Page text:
This post is meant to engender conversation as relating to several things, namely the use of the ancients to justify our ignorance of the present.
“Homosexuality,” Plato wrote, “is regarded as shameful by barbarians and by those who live under despotic governments just as philosophy is regarded as shameful by them, because it is apparently not in the interest of such rulers to have great ideas engendered in their subjects, or powerful friendships or passionate love-all of which homosexuality is particularly apt to produce.”
From here, which is an essay on early views of homosexuality. It should be eye opening as we discuss the usual devoid-of-history ‘what happened before’ and ‘never has…’ statements. I bring this up because a commenter who believes that homosexuals (exclusively male, it seems) cause AIDS noted when I said that he should read more that he was going to read Plato. I haven’t gotten around to addressing it yet, but um, dude, Plato was okay with the gay.
And, both our religious (Justin Martyr, et al…) and political founders were okay with Plato. So, um, where does that leave us? Think of it this way. A good deal of Christian theology is built upon the likes of Plato as is American political ideology. Plato, as many ancient Greeks and Romans, believed that homosexuality was acceptable. I hesitate to use the word natural here, because I believe that Plato saw ‘natural’ as something relating more to procreation and less according to biological predisposition. Of course, there is the notion that Plato had different meanings for homosexuality ranging from love to simple intercourse to rape.
Ah, my friends, how difficult it seems to ensure that the working of an institution shall be as unquestionable as its theory! Presumably it is with states as it is with human bodies – one cannot prescribe one definite treatment for one subject which involves no physically injurious consequences along with its beneficial effects. For example, these physical exercises and common meals you speak of, though in many ways beneficial to a city, provide dangerous openings for faction, as is shown by the cases of the Milesians, Boeotians, and Thurians. And, in particular, this practice is generally held to have corrupted the ancient and natural rule in the matter of sexual indulgence common to mankind with animals at large, and the blame for these corruptions may be charged, in the first instance, on your two cities and such others as are most devoted to physical exercises. Whether these matters are to be regarded as sport, or as earnest, we must not forget that this pleasure is held to have been granted by nature to male and female when conjoined for the work of procreation; the crime of male with male, or female with female, is an outrage on nature and a capital surrender to lust of pleasure. And you know it is our universal accusation against the Cretans that they were the inventors of the tale of Ganymede; they were convinced, we say, that their legislation came from Zeus, so they went on to tell this story against him that they might, if you please, plead his example for their indulgence in this pleasure too. With the tale we have no further concern, but the pleasures and pains of communities and of private lives are as good as the whole subject of a study of jurisprudence. (Laws I 636a-d)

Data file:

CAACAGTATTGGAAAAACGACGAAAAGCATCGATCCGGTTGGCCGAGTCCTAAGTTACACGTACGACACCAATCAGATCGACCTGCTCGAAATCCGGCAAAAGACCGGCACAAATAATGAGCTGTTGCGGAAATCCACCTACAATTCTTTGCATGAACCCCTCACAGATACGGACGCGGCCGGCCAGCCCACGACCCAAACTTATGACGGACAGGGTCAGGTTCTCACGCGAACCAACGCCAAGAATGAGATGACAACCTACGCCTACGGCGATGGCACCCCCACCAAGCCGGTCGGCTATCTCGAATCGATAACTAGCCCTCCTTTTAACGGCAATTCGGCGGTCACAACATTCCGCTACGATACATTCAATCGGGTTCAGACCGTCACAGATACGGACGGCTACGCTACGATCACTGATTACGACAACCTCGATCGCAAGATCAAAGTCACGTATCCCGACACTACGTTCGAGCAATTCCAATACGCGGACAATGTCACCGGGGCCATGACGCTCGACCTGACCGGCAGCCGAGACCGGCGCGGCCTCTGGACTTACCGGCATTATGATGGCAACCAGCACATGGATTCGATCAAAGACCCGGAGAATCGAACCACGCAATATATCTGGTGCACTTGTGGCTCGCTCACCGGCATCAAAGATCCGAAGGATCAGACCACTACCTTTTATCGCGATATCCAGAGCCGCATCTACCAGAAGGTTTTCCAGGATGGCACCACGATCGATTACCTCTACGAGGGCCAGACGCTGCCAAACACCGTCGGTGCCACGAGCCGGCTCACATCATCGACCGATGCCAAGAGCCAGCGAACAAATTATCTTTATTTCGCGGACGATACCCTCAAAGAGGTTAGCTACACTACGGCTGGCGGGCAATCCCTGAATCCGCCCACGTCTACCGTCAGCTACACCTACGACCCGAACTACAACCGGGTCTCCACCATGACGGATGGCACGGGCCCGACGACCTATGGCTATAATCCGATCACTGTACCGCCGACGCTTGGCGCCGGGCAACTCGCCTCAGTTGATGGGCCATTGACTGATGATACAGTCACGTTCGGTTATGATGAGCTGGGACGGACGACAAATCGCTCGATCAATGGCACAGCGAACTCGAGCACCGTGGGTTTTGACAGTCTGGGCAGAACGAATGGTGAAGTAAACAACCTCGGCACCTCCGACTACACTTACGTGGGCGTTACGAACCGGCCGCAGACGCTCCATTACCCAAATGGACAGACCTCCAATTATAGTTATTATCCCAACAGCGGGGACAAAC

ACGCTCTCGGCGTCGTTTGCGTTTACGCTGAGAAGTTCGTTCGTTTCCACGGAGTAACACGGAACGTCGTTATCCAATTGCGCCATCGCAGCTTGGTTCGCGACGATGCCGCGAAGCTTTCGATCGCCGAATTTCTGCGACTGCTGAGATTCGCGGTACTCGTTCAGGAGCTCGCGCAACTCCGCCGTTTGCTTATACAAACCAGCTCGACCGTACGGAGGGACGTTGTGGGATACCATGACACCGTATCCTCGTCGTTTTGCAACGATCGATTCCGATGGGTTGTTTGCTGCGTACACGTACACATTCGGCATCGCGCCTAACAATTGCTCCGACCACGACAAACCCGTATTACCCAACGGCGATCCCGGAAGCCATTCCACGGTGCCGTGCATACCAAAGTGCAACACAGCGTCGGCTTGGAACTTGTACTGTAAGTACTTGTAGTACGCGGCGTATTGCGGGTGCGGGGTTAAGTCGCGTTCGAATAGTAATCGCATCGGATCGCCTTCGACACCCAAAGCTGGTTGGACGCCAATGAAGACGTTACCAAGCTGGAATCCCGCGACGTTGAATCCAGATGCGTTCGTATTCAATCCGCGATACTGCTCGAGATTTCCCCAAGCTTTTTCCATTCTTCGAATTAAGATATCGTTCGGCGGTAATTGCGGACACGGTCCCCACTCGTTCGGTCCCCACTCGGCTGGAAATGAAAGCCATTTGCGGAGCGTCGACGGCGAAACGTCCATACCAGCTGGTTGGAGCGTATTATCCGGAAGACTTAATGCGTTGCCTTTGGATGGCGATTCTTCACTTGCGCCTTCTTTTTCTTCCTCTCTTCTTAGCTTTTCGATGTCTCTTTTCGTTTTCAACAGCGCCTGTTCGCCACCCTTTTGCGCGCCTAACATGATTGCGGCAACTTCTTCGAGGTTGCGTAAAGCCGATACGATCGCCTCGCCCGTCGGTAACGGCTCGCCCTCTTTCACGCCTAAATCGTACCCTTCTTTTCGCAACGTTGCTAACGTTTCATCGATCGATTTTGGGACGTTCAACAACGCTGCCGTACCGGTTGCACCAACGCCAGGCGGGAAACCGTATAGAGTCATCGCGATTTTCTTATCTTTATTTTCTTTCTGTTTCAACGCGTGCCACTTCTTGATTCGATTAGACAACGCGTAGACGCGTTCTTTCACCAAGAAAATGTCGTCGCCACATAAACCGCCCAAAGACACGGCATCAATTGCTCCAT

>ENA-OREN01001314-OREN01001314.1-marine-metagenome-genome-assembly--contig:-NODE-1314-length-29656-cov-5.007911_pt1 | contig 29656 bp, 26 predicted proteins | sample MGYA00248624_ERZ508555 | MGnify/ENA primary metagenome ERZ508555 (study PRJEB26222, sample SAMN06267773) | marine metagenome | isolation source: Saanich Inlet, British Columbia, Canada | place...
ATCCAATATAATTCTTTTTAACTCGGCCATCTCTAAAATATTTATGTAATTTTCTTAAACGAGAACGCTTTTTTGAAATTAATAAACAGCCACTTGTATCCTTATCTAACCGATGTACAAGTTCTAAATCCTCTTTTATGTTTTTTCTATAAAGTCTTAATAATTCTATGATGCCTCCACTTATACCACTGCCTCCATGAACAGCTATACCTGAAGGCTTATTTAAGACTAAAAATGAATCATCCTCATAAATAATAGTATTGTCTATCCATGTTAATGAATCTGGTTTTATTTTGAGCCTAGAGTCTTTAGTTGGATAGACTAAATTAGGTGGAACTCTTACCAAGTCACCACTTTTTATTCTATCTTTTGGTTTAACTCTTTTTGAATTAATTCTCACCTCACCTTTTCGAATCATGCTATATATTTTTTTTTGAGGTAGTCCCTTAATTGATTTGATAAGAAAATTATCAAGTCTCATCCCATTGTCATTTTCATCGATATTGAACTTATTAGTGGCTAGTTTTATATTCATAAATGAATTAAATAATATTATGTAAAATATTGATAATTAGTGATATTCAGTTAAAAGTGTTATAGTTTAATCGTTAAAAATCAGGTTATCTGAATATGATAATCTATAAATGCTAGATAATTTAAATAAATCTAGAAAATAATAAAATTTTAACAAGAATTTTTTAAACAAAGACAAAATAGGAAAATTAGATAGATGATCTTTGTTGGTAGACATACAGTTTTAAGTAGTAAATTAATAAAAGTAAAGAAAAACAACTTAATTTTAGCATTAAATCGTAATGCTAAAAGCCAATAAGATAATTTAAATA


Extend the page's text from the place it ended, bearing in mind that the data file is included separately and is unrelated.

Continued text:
That was exactly my own meaning when I said I knew of a device for establishing this law of restricting procreative intercourse to its natural function by abstention from congress with our own sex, with its deliberate murder of the race and its wasting of the seed of life on a stony and rocky soil, where it will never take root and bear its natural fruit, and equal abstention from any female field whence you would desire no harvest (Laws VIII 838e-839a).
Many will note that as Plato matured, he grew to call for an abandonment of homosexuality, but it seems that for him, homosexual love and heterosexual love were almost the same. I might contend that what Plato was raging against was not the act or feeling itself of either homosexual or heterosexual love, but love itself. In reading snippets of Plato, it seems that he viewed love as an unbridled beast which could not be contained, therefore it was not the physical actions of intercourse which he plotted against, but the need, if that makes any sense. Further, if you note Laws I 636a-d, Plato is not specifically speaking about homosexuality, but about reproduction, and in a very real way, love. Note again Laws VIII – it was not about the act, which he seemingly was in favor of, but in the fear that procreation was not being carried out. We see such mentality in ancient cultures and even now in pre-modern peoples such as tribes in Afghanistan in which men are married to women, and will engage in procreative intercourse naming it love, but regularly engage in what we would deem (but they adamantly reject) as homosexuality. We know that the ancient Athenian men were married, had children, but engaged in fraternal intercourse with males younger than themselves.
In sum, you may in fact believe that homosexuality is a sin and find ample evidence in Scripture to do so, but if you tout the fact that instead of reading modern takes on the issues you will instead turn to the loftiness of Plato, then in fact, you are reading a gay man who supported the child molester Socrates as divine while proclaiming that you have pedagogical level not yet attained by the remainder of we mere mortals.